See our strategic overview here.
Broadly speaking, people seek ‘referrals’ to resources that can help them meet their needs. Community resource data is comprised of information about health, human, and social services available to people in need — which organizations provide these services, and how they can be accessed.
Some services are provided by non-profit organizations, and other civic or cultural groups. Others are provided by local, state, even federal governments. All of these entities share information about their resources in different ways.
‘Information and referral’ refers to the field in which information about services is aggregated in community resource directories, and delivered (via referral) to people seeking help.
The Alliance of Information and Referral Systems (AIRS) is an accrediting agency that certifies ‘information and referral’ providers throughout North America. AIRS promotes official standards for ‘information and referral’ services, ranging from operational standards to data standards. AIRS has collaborated with the Open Referral Initiative from its inception, and in 2018 AIRS formally endorsed our protocols as industry standards for interoperable resource data exchange.
The primary users of HSDS are people who manage resource directory information systems. Of course, these users are themselves intermediaries, working to meet the needs of other users. So let’s back up to look at the big picture.
We’ve identified four primary types of use that are relevant to this domain. Read more here for full personas and user stories.
- Seeking help (service users, clients, etc)
- Providing help (service providers, i.e. anyone helping someone find information about services)
- Administering data (anyone engaged in working with community resource data and the technical systems that use it)
- Research (anyone trying to analyze resource data to better understand the allocation of resources in a community).
Obviously, ‘help seekers’ are the ultimate stakeholders, and we should consider our work first and foremost from their perspective. Aside from this premise, we do not prioritize one stakeholder’s needs above another. Through these distinct perspectives, we set the parameters of our research, design, and evaluation. Our format (and the associated tools) should meet all of their needs.
We believe that the most immediate and urgent objective is to improve the capacities of all kinds of service providers to make effective referrals with accurate information. One of our core hypotheses is that if/when an ‘open system’ meets the needs of the service providers in its community, those service providers will play a critical role in maintaining the accuracy of its information.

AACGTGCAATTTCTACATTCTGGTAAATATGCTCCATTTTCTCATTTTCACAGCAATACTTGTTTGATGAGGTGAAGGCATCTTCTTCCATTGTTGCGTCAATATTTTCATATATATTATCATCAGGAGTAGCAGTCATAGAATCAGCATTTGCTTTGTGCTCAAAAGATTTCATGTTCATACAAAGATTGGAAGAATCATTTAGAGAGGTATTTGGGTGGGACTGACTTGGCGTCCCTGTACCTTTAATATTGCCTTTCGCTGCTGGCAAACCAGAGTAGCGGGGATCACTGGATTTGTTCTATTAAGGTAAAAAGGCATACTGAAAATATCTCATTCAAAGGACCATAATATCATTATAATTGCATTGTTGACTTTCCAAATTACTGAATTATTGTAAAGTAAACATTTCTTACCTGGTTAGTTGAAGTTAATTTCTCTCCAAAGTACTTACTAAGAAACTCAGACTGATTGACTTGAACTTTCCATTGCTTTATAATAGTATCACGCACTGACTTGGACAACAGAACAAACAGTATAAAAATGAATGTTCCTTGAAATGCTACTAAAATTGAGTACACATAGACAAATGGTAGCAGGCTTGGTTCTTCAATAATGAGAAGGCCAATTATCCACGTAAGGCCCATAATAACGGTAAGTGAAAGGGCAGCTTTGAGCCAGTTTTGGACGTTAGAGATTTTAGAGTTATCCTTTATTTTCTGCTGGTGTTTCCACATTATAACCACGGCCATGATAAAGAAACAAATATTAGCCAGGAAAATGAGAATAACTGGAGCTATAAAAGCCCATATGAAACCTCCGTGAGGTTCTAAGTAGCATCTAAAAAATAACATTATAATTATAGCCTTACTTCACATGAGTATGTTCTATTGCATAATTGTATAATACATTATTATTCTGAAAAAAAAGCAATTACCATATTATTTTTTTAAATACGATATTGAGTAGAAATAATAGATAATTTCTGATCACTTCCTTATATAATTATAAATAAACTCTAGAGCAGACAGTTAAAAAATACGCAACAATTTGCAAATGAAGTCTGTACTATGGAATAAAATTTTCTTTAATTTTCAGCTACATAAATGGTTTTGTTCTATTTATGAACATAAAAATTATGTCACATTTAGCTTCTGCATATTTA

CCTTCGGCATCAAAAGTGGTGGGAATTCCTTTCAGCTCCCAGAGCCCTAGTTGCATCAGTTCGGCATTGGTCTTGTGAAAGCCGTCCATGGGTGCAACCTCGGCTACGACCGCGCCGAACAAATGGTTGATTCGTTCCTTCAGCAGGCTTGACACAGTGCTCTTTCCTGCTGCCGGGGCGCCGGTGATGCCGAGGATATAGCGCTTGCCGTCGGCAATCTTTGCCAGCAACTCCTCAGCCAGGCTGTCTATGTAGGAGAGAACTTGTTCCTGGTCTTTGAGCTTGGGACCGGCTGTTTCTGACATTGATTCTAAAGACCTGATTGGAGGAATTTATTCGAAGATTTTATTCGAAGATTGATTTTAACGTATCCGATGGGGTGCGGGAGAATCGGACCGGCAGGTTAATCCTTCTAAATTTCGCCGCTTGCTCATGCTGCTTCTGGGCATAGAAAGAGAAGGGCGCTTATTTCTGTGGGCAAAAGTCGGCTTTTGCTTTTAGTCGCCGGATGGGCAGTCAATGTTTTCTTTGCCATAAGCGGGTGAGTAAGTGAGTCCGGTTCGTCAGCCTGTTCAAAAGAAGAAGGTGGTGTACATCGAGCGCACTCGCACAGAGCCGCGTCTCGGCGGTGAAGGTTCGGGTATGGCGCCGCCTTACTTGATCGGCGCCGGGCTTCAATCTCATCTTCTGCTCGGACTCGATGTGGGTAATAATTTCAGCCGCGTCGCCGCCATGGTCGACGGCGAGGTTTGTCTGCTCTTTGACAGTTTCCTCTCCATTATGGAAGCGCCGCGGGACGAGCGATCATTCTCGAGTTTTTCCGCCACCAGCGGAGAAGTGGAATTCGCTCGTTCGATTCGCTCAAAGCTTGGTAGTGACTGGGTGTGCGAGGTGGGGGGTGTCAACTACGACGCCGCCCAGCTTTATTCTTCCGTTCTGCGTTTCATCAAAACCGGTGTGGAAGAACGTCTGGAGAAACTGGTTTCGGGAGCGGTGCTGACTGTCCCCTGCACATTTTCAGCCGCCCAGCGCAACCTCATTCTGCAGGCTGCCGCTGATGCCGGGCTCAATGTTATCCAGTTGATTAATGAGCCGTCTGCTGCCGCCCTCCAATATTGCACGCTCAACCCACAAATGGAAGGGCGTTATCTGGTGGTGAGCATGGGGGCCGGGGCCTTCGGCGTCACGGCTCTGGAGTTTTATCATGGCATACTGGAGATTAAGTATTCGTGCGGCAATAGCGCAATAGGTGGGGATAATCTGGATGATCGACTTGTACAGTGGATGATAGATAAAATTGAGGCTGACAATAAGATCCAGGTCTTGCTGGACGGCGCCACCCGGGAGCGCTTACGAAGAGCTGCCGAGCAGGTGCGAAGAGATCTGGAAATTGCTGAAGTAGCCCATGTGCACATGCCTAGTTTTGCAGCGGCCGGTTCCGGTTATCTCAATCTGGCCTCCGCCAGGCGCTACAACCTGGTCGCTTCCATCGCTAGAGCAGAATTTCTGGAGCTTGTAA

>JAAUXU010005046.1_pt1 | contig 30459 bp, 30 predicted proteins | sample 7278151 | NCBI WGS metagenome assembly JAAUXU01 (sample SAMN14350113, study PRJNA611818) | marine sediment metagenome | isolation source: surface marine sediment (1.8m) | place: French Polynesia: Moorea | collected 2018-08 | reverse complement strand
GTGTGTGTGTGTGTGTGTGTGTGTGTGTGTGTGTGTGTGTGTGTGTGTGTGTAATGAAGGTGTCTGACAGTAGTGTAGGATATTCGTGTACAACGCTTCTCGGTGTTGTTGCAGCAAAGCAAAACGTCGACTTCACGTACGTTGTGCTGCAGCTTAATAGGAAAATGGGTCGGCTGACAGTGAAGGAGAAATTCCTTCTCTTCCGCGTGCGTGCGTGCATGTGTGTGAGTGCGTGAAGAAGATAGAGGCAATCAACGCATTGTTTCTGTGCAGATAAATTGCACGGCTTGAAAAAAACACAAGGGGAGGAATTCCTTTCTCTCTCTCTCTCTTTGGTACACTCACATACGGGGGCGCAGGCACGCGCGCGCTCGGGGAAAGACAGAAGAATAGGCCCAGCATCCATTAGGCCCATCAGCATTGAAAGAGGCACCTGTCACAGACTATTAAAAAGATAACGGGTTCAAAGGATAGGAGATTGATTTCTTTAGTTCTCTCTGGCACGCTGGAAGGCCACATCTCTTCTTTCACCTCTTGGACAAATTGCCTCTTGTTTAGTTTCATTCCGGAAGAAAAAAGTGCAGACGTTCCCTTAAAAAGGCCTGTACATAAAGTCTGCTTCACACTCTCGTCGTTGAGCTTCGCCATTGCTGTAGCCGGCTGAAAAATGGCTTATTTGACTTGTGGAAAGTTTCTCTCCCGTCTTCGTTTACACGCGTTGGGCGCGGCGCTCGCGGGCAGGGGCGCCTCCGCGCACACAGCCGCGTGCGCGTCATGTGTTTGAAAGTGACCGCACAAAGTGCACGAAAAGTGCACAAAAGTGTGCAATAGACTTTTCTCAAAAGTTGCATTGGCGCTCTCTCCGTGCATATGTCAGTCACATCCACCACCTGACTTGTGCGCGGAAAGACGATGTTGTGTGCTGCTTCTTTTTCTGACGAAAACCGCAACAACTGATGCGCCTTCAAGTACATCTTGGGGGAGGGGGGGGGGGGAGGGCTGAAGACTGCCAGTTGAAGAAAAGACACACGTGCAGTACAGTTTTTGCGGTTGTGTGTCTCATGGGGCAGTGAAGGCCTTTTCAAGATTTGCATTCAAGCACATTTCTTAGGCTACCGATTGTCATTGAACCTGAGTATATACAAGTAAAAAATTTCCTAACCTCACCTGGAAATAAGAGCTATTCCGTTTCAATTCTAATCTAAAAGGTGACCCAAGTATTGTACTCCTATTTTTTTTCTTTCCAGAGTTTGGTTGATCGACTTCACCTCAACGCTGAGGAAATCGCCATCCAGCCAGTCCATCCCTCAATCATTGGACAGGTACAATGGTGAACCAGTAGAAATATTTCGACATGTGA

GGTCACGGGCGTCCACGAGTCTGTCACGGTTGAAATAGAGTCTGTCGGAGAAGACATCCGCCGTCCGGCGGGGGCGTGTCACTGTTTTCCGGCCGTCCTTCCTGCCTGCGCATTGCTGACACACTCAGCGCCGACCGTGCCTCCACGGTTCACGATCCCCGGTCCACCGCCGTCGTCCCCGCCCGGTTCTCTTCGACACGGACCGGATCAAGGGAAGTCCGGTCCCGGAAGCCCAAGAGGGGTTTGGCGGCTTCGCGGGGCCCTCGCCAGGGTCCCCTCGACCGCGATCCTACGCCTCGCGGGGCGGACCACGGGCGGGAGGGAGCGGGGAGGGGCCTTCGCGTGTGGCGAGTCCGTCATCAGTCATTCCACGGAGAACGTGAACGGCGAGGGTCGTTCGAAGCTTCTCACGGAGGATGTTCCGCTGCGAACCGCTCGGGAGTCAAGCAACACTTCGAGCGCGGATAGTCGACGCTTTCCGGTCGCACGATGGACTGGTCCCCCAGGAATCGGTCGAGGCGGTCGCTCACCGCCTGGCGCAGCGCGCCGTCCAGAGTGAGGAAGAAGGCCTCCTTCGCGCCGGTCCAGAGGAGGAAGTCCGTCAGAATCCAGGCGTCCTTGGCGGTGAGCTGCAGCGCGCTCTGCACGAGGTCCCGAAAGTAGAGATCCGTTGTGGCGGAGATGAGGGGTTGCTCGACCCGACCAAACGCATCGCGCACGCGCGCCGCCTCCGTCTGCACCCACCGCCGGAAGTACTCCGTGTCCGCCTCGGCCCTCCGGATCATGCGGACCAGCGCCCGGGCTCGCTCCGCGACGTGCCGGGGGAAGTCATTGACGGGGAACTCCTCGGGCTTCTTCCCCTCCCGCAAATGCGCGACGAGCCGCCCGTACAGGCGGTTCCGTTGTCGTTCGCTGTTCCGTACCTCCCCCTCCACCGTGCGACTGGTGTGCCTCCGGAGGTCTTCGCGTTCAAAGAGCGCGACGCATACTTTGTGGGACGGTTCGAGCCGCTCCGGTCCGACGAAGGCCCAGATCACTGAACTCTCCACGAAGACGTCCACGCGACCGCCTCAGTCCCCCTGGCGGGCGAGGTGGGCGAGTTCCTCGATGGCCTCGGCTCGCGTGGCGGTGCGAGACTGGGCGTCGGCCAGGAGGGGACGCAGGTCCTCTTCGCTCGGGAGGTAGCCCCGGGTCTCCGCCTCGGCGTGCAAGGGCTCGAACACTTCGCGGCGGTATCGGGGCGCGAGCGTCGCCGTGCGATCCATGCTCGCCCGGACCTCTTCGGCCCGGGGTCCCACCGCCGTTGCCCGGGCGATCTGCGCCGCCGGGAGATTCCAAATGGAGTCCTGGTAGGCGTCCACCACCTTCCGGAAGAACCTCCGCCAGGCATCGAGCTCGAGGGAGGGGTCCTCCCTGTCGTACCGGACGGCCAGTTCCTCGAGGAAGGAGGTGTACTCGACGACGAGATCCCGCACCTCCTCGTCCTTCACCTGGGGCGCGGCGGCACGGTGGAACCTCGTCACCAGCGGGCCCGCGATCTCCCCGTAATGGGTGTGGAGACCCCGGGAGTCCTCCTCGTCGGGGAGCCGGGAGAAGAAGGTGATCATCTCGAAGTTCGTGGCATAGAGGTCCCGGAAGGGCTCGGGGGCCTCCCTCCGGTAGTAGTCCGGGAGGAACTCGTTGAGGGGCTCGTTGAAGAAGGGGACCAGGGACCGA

Yet we also recognize that an increasingly common ‘use case’ is an individual searching the web. Surely we want to improve people’s ability to find this information themselves. Of course, even given success in this regard, we assume there still will remain a need for trained referral specialists — especially for complex situations in which people have complicated needs, etc.
Finally, when it comes to actually adopting and using open data standards and platforms, we recognize that the primary type of use for our data standards is data administration. In other words, our format and tools must be readily usable by anyone who updates this information and manages the technology that stores and delivers it to anyone who might benefit from it.
Open means ‘free,’ as in ‘free speech.’ We are all entitled to it by fundamental right.
Open means accessible. We have “open access” to things like roads and libraries — these are public goods, and anyone is able to use them. Likewise for our computer technology: open data can be accessed and used not just in one system, but any capable system.
Open does NOT necessarily mean ‘anything goes.’ Books have to be returned to the library, and in good condition. Roads have speed limits. You can’t yell ‘fire’ in a crowded theater. Etc.
Open does NOT necessarily mean ‘free’ as in without cost. Some roads have tolls; all roads need to be maintained. For something to exist in an open state, a lot of energy and resources must go into keeping it so. Those resources must come from somewhere (and, in the case of resource directory data, we don’t assume they will automagically crowdsource themselves).
‘Open’ can mean many things, but at its core, ‘open data’ entails1:
Accessibility: open data is accessible as a “machine-readable” resource, meaning it can be ingested and displayed by computer programs, and presumably downloadable over the internet. (There can be reasonable reproduction costs associated with certain kinds of access to open data.)